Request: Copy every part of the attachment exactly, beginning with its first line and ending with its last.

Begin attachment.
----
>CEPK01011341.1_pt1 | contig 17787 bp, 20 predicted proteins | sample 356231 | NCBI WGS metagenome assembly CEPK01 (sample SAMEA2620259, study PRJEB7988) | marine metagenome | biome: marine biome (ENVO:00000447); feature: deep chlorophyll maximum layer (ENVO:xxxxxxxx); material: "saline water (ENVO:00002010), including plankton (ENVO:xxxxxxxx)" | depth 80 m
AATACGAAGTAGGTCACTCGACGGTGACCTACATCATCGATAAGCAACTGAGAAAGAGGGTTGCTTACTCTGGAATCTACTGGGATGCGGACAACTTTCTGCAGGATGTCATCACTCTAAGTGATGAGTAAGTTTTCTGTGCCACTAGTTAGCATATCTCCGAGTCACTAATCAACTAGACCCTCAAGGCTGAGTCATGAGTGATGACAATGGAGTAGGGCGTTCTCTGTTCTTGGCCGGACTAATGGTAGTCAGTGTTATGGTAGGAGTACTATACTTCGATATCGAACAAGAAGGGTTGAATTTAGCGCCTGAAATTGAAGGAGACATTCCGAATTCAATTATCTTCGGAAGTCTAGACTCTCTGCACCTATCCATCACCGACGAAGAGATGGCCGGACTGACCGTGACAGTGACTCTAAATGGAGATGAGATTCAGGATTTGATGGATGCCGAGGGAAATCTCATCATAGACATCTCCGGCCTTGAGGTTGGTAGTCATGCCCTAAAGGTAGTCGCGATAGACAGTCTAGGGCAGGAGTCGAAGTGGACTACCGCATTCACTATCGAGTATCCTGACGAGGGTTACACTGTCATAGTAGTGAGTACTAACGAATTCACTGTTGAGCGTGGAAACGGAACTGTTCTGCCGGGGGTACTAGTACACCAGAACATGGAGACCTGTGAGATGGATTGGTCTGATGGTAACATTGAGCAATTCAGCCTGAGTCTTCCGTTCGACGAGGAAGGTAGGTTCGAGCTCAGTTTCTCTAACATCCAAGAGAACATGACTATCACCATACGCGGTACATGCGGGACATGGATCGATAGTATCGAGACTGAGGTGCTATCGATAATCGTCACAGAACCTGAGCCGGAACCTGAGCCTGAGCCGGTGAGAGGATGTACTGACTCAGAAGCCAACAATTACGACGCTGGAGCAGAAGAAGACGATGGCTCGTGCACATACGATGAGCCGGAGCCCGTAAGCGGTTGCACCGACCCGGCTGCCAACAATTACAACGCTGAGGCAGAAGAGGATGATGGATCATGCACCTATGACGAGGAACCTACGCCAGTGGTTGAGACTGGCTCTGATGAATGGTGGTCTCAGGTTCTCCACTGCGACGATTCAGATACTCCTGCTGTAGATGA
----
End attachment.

>CEPK01011341.1_pt1 | contig 17787 bp, 20 predicted proteins | sample 356231 | NCBI WGS metagenome assembly CEPK01 (sample SAMEA2620259, study PRJEB7988) | marine metagenome | biome: marine biome (ENVO:00000447); feature: deep chlorophyll maximum layer (ENVO:xxxxxxxx); material: "saline water (ENVO:00002010), including plankton (ENVO:xxxxxxxx)" | depth 80 m
AATACGAAGTAGGTCACTCGACGGTGACCTACATCATCGATAAGCAACTGAGAAAGAGGGTTGCTTACTCTGGAATCTACTGGGATGCGGACAACTTTCTGCAGGATGTCATCACTCTAAGTGATGAGTAAGTTTTCTGTGCCACTAGTTAGCATATCTCCGAGTCACTAATCAACTAGACCCTCAAGGCTGAGTCATGAGTGATGACAATGGAGTAGGGCGTTCTCTGTTCTTGGCCGGACTAATGGTAGTCAGTGTTATGGTAGGAGTACTATACTTCGATATCGAACAAGAAGGGTTGAATTTAGCGCCTGAAATTGAAGGAGACATTCCGAATTCAATTATCTTCGGAAGTCTAGACTCTCTGCACCTATCCATCACCGACGAAGAGATGGCCGGACTGACCGTGACAGTGACTCTAAATGGAGATGAGATTCAGGATTTGATGGATGCCGAGGGAAATCTCATCATAGACATCTCCGGCCTTGAGGTTGGTAGTCATGCCCTAAAGGTAGTCGCGATAGACAGTCTAGGGCAGGAGTCGAAGTGGACTACCGCATTCACTATCGAGTATCCTGACGAGGGTTACACTGTCATAGTAGTGAGTACTAACGAATTCACTGTTGAGCGTGGAAACGGAACTGTTCTGCCGGGGGTACTAGTACACCAGAACATGGAGACCTGTGAGATGGATTGGTCTGATGGTAACATTGAGCAATTCAGCCTGAGTCTTCCGTTCGACGAGGAAGGTAGGTTCGAGCTCAGTTTCTCTAACATCCAAGAGAACATGACTATCACCATACGCGGTACATGCGGGACATGGATCGATAGTATCGAGACTGAGGTGCTATCGATAATCGTCACAGAACCTGAGCCGGAACCTGAGCCTGAGCCGGTGAGAGGATGTACTGACTCAGAAGCCAACAATTACGACGCTGGAGCAGAAGAAGACGATGGCTCGTGCACATACGATGAGCCGGAGCCCGTAAGCGGTTGCACCGACCCGGCTGCCAACAATTACAACGCTGAGGCAGAAGAGGATGATGGATCATGCACCTATGACGAGGAACCTACGCCAGTGGTTGAGACTGGCTCTGATGAATGGTGGTCTCAGGTTCTCCACTGCGACGATTCAGATACTCCTGCTGTAGATGA